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How was the Aztec army provisioned and how did they treat wounds?

ORIGINAL QUESTION received from - and thanks to - Alfonso Gómez López: ¿Cual era la logística de aprovisionamiento y preparación de la comida para alimentar al ejército, así como la atención médica a los heridos durante sus campañas? (‘How did the Mexica army provision itself with supplies and food, and how did they attend to wounds sustained in battle?’) (Answered/compiled by Ian Mursell/Mexicolore)

Pic 1: Montage of multiple Aztec young porters/novice soldiers; Codex Mendoza fol 63r (detail)
Pic 1: Montage of multiple Aztec young porters/novice soldiers; Codex Mendoza fol 63r (detail) (Click on image to enlarge)

Once again, we rely on the expertise of Professor John Pohl (on our Panel of Experts) for providing superb information on this topic*. Under ‘Logistics’ he writes:-
’The problem of a large [Aztec] army being located at a [long] distance from sources of supply was solved by imposing extensive tribute requirements. Among these was tribute to be massed and reserved specifically for the army of the Triple Alliance should it be required en route. Here we see the importance of officially declaring specific territories to be conquered. Generally a declaration of intent was given to the communities which lay along the invasion route two days before the army would arrive. With that notice came a demand for stockpiled tribute. Refusal to deliver was seen as rebellion, and no individual community could summon and retrain enough manpower within the time of notice to confront the onslaught of an army which could exceed 200,000 men.’

Pic 2: Porters were literally the backbone of both Aztec and Maya armies...
Pic 2: Porters were literally the backbone of both Aztec and Maya armies... (Click on image to enlarge)

In such a huge army, we know that as many as 100,000 would have been employed as porters or tlamemehque, each carrying as much as 50 pounds of supplies and equipment. These were young cadet soldiers who doubled as porters. One such youth is depicted in the Codex Mendoza (see pic 1).
In terms of foodstuffs, these came from two sources: the roadside stockpiles assembled as tribute and the contributions from each soldier’s individual family and local community. The Mexica war (dry) season began in November, falling conveniently just after the harvest the month before. Large quantities of (toasted) tortillas, beans, chillies, and dried meat (venison, turkey, peccary...) - as well as small quantities of dried cacao paste - were packed into baskets to provide the army with good basic rations.

Pic 3: Treating a head wound, Florentine Codex Book X
Pic 3: Treating a head wound, Florentine Codex Book X (Click on image to enlarge)

In terms of medical attention, the best evidence comes directly from the Florentine Codex, which has a whole chapter (no. 28 in Book X) dedicated to the cure of ailments and wounds.
Referring to a head wound (highly common in battle), it says (pic 3) -
First the blood is quickly washed away with hot urine. And when it has been washed, then hot maguey sap is squeezed thereon. When it has been squeezed out on the place where the head is wounded, then once again maguey sap, to which are added [the herb] called matlalxiuitl and lampblack with salt stirred in, is placed on it. And when [this] has been placed on, then it is quickly wrapped in order that the air will not enter there, and so it heals...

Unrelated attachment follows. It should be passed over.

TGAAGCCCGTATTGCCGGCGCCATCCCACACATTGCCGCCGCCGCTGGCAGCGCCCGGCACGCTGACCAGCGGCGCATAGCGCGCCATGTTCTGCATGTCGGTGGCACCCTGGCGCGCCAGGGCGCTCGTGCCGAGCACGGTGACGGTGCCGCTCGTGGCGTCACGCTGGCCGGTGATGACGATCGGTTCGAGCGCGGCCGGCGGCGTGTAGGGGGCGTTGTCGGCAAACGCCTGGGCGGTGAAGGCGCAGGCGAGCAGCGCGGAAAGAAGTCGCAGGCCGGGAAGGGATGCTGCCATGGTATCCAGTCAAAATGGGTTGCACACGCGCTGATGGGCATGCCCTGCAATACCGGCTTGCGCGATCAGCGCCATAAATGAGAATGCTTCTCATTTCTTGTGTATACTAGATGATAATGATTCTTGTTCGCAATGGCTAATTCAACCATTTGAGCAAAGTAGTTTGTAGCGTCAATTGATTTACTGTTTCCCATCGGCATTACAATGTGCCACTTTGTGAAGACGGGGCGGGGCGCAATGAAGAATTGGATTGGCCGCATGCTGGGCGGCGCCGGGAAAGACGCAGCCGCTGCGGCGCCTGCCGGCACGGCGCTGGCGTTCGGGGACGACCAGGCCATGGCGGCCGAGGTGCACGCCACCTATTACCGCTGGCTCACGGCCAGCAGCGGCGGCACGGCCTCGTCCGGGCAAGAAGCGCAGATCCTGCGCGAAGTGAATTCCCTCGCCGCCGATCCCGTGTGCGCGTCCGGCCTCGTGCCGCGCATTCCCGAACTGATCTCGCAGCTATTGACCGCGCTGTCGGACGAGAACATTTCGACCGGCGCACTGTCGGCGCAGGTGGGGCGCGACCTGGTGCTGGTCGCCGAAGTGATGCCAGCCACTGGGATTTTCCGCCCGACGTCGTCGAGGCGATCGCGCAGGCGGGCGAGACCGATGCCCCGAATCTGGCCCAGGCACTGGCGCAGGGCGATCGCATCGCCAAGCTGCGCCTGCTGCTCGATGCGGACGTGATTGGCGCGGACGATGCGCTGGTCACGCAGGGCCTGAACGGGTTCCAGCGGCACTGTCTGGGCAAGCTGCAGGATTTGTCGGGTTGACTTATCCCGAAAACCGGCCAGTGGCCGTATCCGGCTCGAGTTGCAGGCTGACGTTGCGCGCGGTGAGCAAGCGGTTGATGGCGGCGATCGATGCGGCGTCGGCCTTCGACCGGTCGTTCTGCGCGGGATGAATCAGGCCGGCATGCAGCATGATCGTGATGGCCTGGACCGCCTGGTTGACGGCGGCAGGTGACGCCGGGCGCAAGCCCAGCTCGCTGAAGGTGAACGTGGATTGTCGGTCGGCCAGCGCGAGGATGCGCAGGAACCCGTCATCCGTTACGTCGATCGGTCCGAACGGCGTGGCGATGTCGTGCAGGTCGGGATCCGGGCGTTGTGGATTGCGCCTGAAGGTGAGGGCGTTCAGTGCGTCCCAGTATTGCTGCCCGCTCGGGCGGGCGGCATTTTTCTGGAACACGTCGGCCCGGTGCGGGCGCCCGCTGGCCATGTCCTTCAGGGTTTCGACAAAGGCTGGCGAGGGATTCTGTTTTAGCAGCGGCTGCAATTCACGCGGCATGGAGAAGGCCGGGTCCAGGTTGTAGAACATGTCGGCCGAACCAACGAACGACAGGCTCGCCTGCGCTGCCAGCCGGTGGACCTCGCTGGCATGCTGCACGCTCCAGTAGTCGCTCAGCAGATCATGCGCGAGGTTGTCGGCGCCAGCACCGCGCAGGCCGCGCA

Pic 4: Treating a broken leg, Florentine Codex Book X
Pic 4: Treating a broken leg, Florentine Codex Book X (Click on image to enlarge)

Referring to the breaking of bones (pic 4), the Codex says
Acocotli root is added to nopal root, [and] they are ground. They are placed there where the leg is broken. And when they are placed on, then [the leg] is wrapped with a cloth bandage. And on four sides splints are pressed, tightly bound, tied with cords. And when it has been tied with cords, then the blood comes out where it is swollen... And after twenty days it is untied. When it has been untied, then a poultice** of liquidambar, to which a powdered maguey [root] and lime have been added, is applied. And when the poultice has been applied, then when his leg [is] strong, when it becomes whole, a hot bath is taken...
They knew their stuff! In fact, it’s commonly believed that Aztec treatments of war wounds were more effective than Spanish ones at the time.

*Info and further reading: Aztec Warrior AD 1325-1521: Weapons, Armor, Tactics by John Pohl, Osprey Publishing, 2001; Aztec, Mixtec and Zapotec Armies by John Pohl, Osprey Publishing, 1991.
Quotes from Florentine Codex, Book X - The People (translated and edited by Charles E. Dibble and Arthur J.O. Anderson), Part XI, School of American Research and University of Utah, New Mexico, 1963, pp. 161-2.

Images:-
• Pic 1: Image from the Codex Mendoza (original in the Bodleian Library, Oxford) scanned from our own copy of the James Cooper Clark 1938 facsimile edition, London
• Pic 2: Image bottom left from the Florentine Codex (original in the Biblioteca Medicea Laurenziana, Florence) scanned from our own copy of the Club Internacional del Libro 3-volume facsimile edition, Madrid, 1994; image top - illustration drawn for Mexicolore by Steve Radzi; image bottom right - illustration drawn for Mexicolore by Felipe Dávalos
• Pix 3 & 4: see pic 2 for details (Florentine Codex).

‘How big was the Aztec army?’

‘Did the Aztecs have hospitals?’

** Learn what a poultice is (Wikipedia)

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